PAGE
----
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Interview: Professor Taikan Oki

Rising to the challenges of the world's water needs


Professor Taikan Oki heads the Global Hydrology and Water Resources Engineering lab at the University of Tokyo's Institute of Industrial Science. A recognized leader in the freshwater field, he has been the recipient of awards both inside and outside Japan. He is actively involved in water resources research overseas, beginning with field surveys following floods in Thailand in 2011. We spoke to Professor Oki about the water problems facing the world and the water situation in Japan.

What are some of the major problems you see impacting global water supplies today?
There are three main problems. The first is accessibility. There are currently 700 million to 800 million people worldwide who don't have access to safe drinking water. In many countries, people have to either risk their health drinking from unclean sources or travel long distances to obtain water with reasonable quality. Traveling for water takes time, and when we consider that in many parts of the world it's seen as a woman's task to fetch water, with children often helping out, this affects children's education. So inaccessibility to water relates to many other problems, often resulting in the hindrance of economic development.

The United Nations included a target to halve, by 2015, the proportion of people without sustainable access to safe drinking water among its Millennium Development Goals. We can see the results: In 1990, out of the world population of 5.3 billion, 1.1 billion people did not have access to safe drinking water however, taking into account the increased world population of 7 billion, there are now 700 million to 800 million people without water access. The main points of these international aid efforts were the construction of wells and the securing of more water storage for areas with prolonged dry seasons, and support for water pipe construction in city centers. City residents were also taught maintenance procedures, which demonstrated the significance of providing technological support and capacity development in coordination with social support.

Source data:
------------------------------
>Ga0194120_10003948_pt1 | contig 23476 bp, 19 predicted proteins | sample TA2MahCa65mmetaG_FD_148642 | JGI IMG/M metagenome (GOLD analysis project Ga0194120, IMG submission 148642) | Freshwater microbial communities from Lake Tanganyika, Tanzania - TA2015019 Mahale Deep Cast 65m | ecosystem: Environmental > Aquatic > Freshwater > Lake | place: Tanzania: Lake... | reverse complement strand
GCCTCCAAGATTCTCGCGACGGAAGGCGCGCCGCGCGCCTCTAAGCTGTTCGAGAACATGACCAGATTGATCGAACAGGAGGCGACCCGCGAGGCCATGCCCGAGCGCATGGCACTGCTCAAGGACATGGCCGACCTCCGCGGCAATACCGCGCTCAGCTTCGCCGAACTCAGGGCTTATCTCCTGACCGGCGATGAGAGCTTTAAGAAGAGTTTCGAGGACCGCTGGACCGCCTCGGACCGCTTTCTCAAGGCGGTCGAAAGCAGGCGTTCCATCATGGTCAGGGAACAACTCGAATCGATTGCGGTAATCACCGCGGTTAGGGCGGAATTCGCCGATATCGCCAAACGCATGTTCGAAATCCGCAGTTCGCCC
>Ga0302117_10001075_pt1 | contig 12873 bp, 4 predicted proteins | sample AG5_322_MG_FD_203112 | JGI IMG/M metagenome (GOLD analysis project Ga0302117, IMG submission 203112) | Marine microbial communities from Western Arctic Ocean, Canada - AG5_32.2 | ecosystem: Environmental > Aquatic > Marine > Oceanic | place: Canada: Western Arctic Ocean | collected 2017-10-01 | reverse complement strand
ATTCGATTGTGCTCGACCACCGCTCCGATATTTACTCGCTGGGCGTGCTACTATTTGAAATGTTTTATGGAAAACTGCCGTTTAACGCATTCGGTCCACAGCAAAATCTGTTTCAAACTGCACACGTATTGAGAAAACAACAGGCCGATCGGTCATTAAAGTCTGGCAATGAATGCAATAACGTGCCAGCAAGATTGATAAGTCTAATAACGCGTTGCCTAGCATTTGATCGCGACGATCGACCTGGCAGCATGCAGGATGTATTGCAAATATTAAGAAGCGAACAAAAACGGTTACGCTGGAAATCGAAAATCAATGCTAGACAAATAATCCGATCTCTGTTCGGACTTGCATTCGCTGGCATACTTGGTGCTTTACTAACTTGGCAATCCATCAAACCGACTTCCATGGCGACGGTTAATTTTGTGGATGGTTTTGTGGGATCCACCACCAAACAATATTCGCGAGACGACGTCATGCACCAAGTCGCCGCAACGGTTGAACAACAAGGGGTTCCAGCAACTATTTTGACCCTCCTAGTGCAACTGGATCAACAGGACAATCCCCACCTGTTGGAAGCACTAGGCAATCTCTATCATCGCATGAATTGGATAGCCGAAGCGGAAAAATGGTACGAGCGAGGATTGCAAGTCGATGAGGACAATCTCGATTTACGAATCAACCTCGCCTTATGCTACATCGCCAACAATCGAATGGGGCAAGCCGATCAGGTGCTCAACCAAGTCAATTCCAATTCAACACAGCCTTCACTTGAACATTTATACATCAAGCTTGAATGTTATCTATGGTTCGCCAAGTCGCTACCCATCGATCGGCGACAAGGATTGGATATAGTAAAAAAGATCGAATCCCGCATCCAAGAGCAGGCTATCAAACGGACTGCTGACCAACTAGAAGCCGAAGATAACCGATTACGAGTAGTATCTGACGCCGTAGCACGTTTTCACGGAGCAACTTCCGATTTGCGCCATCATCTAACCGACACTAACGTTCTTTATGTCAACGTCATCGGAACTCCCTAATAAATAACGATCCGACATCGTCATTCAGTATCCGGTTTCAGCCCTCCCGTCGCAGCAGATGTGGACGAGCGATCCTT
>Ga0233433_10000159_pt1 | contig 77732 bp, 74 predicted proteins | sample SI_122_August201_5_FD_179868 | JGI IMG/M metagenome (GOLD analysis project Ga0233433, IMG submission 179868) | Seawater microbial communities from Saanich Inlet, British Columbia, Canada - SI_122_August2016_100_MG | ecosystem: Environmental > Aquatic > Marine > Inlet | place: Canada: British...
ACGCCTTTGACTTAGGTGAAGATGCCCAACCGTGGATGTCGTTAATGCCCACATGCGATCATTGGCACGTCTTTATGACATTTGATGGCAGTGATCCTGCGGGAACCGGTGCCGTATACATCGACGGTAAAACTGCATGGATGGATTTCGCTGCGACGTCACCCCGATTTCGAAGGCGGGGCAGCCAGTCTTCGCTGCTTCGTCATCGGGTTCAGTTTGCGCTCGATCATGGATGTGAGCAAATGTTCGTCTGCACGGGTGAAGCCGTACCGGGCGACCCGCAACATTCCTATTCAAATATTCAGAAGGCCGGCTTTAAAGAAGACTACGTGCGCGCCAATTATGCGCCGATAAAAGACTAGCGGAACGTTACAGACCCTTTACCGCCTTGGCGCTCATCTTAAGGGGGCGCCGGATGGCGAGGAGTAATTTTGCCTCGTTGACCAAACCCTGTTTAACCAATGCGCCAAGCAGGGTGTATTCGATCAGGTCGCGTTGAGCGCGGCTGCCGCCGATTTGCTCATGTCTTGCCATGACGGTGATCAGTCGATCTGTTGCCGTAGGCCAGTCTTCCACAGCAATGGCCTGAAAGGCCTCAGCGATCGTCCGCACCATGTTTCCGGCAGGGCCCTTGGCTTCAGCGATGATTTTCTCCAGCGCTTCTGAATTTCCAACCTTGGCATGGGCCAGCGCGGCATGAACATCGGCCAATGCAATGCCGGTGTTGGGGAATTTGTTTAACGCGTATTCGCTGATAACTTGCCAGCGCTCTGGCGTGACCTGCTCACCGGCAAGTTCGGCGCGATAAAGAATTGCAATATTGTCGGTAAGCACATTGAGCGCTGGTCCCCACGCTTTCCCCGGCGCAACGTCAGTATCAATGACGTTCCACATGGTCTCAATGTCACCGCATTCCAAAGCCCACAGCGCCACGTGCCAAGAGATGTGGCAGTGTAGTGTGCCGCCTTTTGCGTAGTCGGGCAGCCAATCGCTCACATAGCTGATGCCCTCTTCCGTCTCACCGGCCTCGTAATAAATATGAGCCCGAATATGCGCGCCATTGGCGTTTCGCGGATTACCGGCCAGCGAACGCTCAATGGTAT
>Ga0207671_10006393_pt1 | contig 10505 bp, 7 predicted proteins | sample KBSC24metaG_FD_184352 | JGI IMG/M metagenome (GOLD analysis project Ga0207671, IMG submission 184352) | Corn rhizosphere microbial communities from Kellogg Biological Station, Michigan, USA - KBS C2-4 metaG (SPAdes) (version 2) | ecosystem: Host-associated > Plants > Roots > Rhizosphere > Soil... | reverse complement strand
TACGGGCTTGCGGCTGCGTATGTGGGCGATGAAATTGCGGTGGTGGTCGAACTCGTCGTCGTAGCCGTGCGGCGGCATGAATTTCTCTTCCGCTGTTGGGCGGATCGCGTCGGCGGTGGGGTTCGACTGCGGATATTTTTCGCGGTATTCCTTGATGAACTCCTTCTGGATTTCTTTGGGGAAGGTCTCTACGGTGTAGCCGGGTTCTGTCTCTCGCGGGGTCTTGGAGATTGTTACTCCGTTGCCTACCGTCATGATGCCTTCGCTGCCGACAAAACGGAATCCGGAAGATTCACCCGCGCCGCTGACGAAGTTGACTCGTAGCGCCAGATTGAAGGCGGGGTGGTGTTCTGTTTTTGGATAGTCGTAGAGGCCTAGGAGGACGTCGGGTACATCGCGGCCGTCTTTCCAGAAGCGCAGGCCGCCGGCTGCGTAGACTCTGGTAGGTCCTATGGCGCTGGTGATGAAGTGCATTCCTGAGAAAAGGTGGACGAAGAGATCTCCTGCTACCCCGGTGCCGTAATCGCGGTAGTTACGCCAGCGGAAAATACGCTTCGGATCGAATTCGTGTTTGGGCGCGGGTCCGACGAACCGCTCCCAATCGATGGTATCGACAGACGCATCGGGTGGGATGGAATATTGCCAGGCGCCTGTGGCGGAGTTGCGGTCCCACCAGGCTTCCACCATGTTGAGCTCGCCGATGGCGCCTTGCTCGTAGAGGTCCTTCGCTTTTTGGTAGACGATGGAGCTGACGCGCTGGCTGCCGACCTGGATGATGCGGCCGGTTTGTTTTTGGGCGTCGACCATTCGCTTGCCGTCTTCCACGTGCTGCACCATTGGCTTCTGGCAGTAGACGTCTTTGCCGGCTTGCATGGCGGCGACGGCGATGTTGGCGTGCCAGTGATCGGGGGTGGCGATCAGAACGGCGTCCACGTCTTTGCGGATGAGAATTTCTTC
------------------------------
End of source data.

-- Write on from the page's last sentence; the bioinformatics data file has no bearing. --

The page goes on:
The second problem concerns quantity of water. As rates of economic development increase, demand for water will increase as well. The reason why people lack water in some parts of the world today isn't simply because water distribution is imbalanced, but rather due to a lack of good infrastructure that allows for a stable, accessible quantity of water for everyone. If we examine how Japan dealt with rising water demand, we can look at the Kanda and Koishikawa Rivers, which provided water to Tokyo in the Edo period. When the population increased, these two small rivers were insufficient to meet demand, so a 40-kilometer canal was built to tap the Tama river. Hundreds of years later, a larger number of artificial reservoirs were also constructed to meet the substantial increase in domestic and industrial water demands during our rapid economic growth period. Over time, Japanese people developed systems that allowed for the sustainable use of water even in densely populated areas.

The third problem is water degradation. We often assume most water pollution is caused by factories, but this isn't the case. Ninety percent of water used in developing countries is in fact used in agriculture. Furthermore, industrial, domestic and agricultural water use – such as waste from households and the over use of fertilizers – lead to the contamination of the public water body. Water purification should be a priority, but its expense pushes its implementation down on the checklist. Sewage management, septic tank construction and industrial wastewater management need to be points of focus both today and into the future.

What can ordinary people do to help resolve water problems?

That's a difficult question to answer, because a lot of the time the most fundamental issues can only be tackled on the governmental level. However, we're consumers and we ought to put that power to better use. For example, we can choose to purchase products we know have been manufactured in a factory that's eco-friendly or purchase fair-trade products. But for the public to make these choices, industries have to disclose their water recycling and purification systems. Households and regular citizens might begin to see themselves as concerned stakeholders and act to reduce their ecological footprint if environmental impact data associated with their water usage were publicly disclosed. I think it's also important to strengthen elementary and secondary school water education, with managing water included as an earth science unit that studies water as a living part of the world.

Many people in Japan are conscious of water conservation in their daily lives, and the issue is promoted on the governmental level. However small, the dedication of every individual is sure to make a contribution toward meeting the world's water challenges.

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